Lucid – When a dementia patient is having a moment in time when his/her memory, thinking and speech are clear and in sync with those around them.
Memory Care Program – Located within an assisted living community specifically for individuals with some form of dementia. Program is a secured facility, with 24 hour care in a home like setting.
MMSE (Mini-Mental State Exam) – A cognitive test, with a score ranging from 0 (lowest) to 30 (highest), that indicates a person’s cognitive ability.
MRI (Magnetic Resonance Imaging) – A test that uses magnetic imaging and radio waves to create pictures of the brain that are more detailed than a CT scan.
Mixed Dementia – This form of dementia is a combination of more than one type of dementia. The patient might have Alzheimer’s disease, vascular dementia and/or Lewy body dementia.
POA for Finance – Individual given legal authority to handle another person’s financial affairs, at the person’s request.
POA for Health – Individual given legal authority to make health care decisions for another person, at that person’s request.
PRN (As Needed) – Usually refers to the administration of medications.
Palliative Care – Palliative care focuses on providing a pain free environment for chronically ill patients, and this is generally associated with Hospice. A patient may have CHF, COPD, debilitating arthritis, MS, etc.
Parkinson’s Disease (PD) – PD is the deterioration of the central nervous system. In the later stages of the disease, dementia is prevalent in more than 60% of patients, affecting their thinking skills, movement and behaviors.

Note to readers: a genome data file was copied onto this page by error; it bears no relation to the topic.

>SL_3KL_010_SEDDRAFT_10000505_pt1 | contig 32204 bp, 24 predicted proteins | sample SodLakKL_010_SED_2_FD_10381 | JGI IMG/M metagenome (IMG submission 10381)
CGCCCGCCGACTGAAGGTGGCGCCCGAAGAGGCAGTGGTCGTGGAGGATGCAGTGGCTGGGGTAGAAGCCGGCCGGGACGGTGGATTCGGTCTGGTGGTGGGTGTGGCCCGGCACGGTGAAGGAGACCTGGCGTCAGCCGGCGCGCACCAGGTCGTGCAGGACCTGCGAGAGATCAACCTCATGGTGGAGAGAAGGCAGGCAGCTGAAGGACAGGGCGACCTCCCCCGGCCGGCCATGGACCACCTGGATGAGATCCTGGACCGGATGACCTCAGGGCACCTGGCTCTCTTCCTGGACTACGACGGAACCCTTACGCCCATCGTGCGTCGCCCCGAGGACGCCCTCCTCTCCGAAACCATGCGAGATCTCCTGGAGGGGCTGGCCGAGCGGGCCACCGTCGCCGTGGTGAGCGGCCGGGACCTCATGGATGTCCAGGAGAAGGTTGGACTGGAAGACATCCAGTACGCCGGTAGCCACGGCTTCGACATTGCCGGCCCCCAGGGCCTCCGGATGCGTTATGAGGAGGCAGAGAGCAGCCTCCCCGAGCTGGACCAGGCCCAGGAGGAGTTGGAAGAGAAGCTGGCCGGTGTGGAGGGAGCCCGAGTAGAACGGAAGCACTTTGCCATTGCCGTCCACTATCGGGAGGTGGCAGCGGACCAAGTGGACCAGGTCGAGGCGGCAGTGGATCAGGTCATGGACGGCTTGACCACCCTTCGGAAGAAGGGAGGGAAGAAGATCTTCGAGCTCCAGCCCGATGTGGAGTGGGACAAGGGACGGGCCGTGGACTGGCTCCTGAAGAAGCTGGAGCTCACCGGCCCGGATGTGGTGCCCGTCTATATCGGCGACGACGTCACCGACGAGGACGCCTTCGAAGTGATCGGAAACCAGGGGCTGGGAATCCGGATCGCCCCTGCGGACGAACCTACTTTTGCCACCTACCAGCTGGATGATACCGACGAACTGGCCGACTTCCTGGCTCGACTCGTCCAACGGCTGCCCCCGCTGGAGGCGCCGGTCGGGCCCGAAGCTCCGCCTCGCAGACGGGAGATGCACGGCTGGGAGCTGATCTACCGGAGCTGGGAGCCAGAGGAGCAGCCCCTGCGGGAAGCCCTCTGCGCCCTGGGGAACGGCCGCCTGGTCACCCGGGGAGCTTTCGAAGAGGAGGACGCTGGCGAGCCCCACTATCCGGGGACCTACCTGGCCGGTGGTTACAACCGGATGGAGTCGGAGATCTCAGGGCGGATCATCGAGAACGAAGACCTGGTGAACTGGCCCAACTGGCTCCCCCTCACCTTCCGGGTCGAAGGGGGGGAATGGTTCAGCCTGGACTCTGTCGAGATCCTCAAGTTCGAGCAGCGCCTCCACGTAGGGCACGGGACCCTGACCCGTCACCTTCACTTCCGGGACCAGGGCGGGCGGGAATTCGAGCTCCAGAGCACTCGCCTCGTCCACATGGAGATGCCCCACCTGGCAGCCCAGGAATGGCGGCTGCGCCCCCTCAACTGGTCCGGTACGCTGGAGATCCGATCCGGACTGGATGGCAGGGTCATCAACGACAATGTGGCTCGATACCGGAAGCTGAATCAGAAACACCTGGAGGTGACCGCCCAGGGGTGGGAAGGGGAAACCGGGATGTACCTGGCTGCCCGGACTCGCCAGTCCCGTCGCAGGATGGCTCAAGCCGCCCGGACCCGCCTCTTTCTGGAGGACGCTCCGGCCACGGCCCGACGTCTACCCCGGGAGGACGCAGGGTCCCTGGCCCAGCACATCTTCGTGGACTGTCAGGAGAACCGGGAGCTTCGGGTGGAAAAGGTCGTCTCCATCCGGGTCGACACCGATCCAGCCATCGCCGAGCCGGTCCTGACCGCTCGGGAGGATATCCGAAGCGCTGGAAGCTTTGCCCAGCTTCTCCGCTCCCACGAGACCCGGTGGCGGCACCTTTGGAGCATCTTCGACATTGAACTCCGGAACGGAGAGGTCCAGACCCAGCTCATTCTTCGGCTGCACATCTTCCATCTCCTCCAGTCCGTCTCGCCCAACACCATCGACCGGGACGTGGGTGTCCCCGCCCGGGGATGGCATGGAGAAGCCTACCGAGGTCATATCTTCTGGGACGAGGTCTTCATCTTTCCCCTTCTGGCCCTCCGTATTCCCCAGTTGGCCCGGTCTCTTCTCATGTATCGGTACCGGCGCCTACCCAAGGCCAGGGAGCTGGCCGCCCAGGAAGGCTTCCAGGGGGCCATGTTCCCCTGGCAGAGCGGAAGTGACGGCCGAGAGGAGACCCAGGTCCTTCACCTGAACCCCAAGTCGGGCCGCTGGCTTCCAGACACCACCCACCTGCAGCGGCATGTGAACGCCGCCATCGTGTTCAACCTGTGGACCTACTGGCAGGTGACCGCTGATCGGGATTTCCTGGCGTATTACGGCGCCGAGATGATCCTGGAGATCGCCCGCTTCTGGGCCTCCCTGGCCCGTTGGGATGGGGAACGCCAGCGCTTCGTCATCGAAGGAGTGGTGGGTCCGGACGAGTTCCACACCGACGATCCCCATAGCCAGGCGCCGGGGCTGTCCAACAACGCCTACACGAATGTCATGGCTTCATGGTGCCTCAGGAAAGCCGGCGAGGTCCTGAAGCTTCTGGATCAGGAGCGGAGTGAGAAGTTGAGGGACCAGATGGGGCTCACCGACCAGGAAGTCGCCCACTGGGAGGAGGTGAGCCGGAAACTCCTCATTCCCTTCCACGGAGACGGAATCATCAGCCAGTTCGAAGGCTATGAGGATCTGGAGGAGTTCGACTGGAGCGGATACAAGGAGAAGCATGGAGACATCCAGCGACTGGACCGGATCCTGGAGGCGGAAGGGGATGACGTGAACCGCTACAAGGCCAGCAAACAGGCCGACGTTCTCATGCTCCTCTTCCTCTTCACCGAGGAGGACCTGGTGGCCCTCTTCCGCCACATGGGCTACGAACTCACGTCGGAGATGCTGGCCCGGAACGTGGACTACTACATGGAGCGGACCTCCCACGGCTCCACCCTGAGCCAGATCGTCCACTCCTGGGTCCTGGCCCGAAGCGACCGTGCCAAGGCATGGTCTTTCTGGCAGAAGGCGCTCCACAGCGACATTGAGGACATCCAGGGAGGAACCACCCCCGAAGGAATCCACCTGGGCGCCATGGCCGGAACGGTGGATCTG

Positive Reinforcement – Using words that relate positive thoughts, directions or statements.
Plaques -Protein material that builds up between the nerve cells preventing “messages” from being transmitted from the brain to other parts of the body.
Private Pay – An individual or family member is responsible for the total expenses in a facility.
Reversible Dementia – Signs of dementia, which are temporary, due to such things as: malnutrition, dehydration, Vitamin B12 deficiency, metabolic imbalances of the kidneys, liver or thyroid, cross medication and/or over-medication.
Senile Dementia – This is an outdated term that was used a number of years ago. Currently there has been sufficient research done to isolate the types of dementias that exist.
Tangles – Protein material that builds up within nerve cells and causes them to die.
Terminal – An individual whose medical condition has advanced to a point that the disease will cause the death of the individual.
Therapeutic Fiblets – Fiblets are what some people call “little white lies.” They are conversations or phrases that non-dementia people use to be able to communicate with those with dementia. Example: 89 year old patient whose mother died 20 years ago – “I want to call my mother.” Response: “I think your Mom is grocery shopping this morning, but we can call her after lunch.”
Types of Dementia – Alzheimer’s Disease, Frontotemporal Dementia, Vascular Dementia, Dementia with Lewy Bodies, Mixed Dementia, Parkinson’s Disease, Early On-set or Younger On-set Alzheimer’s, Huntington’s Disease, MBI (Mild Behavioral Impairment), MCI (Mild Cognitive Impairment), TBI (Traumatic Brain Injury), CTE (Chronic Traumatic Encephalopathy), Normal Pressure Hydrocephalus, Down Syndrome and Creutzfeldt-Jacob Disease.
Wandering – The need for an individual to walk aimlessly within a safe environment.
Wandering (External) – Walking aimlessly out-of-doors, unsupervised, under precarious (unsafe) conditions… also know as elopement.
Vascular Dementia – The second most common form of dementia, this occurs fairly quickly when the flow of blood to the brain has been interrupted by such happenings as a stroke, head trauma, an aneurysm or a brain tumor.